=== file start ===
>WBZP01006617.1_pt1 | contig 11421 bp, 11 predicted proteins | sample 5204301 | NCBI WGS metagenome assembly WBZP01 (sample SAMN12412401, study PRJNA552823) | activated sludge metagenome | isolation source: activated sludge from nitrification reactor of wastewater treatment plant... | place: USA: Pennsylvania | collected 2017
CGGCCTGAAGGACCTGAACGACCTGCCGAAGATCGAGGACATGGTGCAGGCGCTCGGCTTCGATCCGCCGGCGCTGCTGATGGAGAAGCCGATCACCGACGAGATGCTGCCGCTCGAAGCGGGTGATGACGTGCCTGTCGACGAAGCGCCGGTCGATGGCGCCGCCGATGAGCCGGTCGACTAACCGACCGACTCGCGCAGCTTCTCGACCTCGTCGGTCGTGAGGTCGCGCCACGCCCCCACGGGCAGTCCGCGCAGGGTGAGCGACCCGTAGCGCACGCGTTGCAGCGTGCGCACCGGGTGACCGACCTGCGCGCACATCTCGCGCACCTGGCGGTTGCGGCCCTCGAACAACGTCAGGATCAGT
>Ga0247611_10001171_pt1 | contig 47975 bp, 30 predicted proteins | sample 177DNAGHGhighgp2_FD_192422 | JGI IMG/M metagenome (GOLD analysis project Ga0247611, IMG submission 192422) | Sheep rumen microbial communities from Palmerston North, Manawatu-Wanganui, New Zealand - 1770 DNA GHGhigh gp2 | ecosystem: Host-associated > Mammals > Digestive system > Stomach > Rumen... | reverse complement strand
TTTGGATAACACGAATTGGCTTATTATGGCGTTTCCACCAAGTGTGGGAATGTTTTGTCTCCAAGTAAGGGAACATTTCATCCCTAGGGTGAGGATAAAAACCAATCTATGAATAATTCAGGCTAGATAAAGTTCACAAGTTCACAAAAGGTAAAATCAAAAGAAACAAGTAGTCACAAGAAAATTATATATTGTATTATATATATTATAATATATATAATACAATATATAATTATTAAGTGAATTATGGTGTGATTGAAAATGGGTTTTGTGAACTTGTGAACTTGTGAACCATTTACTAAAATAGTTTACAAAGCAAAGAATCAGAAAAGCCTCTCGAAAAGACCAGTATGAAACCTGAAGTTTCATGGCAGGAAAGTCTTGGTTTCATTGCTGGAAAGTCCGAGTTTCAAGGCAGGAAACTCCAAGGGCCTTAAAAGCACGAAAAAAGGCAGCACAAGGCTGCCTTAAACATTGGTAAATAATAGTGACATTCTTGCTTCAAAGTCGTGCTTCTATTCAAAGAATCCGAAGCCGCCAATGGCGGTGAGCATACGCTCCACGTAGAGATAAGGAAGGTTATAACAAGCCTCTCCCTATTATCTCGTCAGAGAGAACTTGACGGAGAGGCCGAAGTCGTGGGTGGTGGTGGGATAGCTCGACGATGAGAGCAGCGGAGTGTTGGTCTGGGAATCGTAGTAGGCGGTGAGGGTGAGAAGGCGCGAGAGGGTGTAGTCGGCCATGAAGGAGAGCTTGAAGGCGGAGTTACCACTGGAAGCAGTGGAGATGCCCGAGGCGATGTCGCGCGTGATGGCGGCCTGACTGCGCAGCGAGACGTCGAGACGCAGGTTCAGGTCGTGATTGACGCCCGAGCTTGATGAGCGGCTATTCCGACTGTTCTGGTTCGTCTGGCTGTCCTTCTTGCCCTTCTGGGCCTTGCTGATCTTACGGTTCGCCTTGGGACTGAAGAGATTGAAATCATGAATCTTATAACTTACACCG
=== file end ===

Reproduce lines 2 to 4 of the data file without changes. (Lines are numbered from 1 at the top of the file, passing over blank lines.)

CGGCCTGAAGGACCTGAACGACCTGCCGAAGATCGAGGACATGGTGCAGGCGCTCGGCTTCGATCCGCCGGCGCTGCTGATGGAGAAGCCGATCACCGACGAGATGCTGCCGCTCGAAGCGGGTGATGACGTGCCTGTCGACGAAGCGCCGGTCGATGGCGCCGCCGATGAGCCGGTCGACTAACCGACCGACTCGCGCAGCTTCTCGACCTCGTCGGTCGTGAGGTCGCGCCACGCCCCCACGGGCAGTCCGCGCAGGGTGAGCGACCCGTAGCGCACGCGTTGCAGCGTGCGCACCGGGTGACCGACCTGCGCGCACATCTCGCGCACCTGGCGGTTGCGGCCCTCGAACAACGTCAGGATCAGT
>Ga0247611_10001171_pt1 | contig 47975 bp, 30 predicted proteins | sample 177DNAGHGhighgp2_FD_192422 | JGI IMG/M metagenome (GOLD analysis project Ga0247611, IMG submission 192422) | Sheep rumen microbial communities from Palmerston North, Manawatu-Wanganui, New Zealand - 1770 DNA GHGhigh gp2 | ecosystem: Host-associated > Mammals > Digestive system > Stomach > Rumen... | reverse complement strand
TTTGGATAACACGAATTGGCTTATTATGGCGTTTCCACCAAGTGTGGGAATGTTTTGTCTCCAAGTAAGGGAACATTTCATCCCTAGGGTGAGGATAAAAACCAATCTATGAATAATTCAGGCTAGATAAAGTTCACAAGTTCACAAAAGGTAAAATCAAAAGAAACAAGTAGTCACAAGAAAATTATATATTGTATTATATATATTATAATATATATAATACAATATATAATTATTAAGTGAATTATGGTGTGATTGAAAATGGGTTTTGTGAACTTGTGAACTTGTGAACCATTTACTAAAATAGTTTACAAAGCAAAGAATCAGAAAAGCCTCTCGAAAAGACCAGTATGAAACCTGAAGTTTCATGGCAGGAAAGTCTTGGTTTCATTGCTGGAAAGTCCGAGTTTCAAGGCAGGAAACTCCAAGGGCCTTAAAAGCACGAAAAAAGGCAGCACAAGGCTGCCTTAAACATTGGTAAATAATAGTGACATTCTTGCTTCAAAGTCGTGCTTCTATTCAAAGAATCCGAAGCCGCCAATGGCGGTGAGCATACGCTCCACGTAGAGATAAGGAAGGTTATAACAAGCCTCTCCCTATTATCTCGTCAGAGAGAACTTGACGGAGAGGCCGAAGTCGTGGGTGGTGGTGGGATAGCTCGACGATGAGAGCAGCGGAGTGTTGGTCTGGGAATCGTAGTAGGCGGTGAGGGTGAGAAGGCGCGAGAGGGTGTAGTCGGCCATGAAGGAGAGCTTGAAGGCGGAGTTACCACTGGAAGCAGTGGAGATGCCCGAGGCGATGTCGCGCGTGATGGCGGCCTGACTGCGCAGCGAGACGTCGAGACGCAGGTTCAGGTCGTGATTGACGCCCGAGCTTGATGAGCGGCTATTCCGACTGTTCTGGTTCGTCTGGCTGTCCTTCTTGCCCTTCTGGGCCTTGCTGATCTTACGGTTCGCCTTGGGACTGAAGAGATTGAAATCATGAATCTTATAACTTACACCG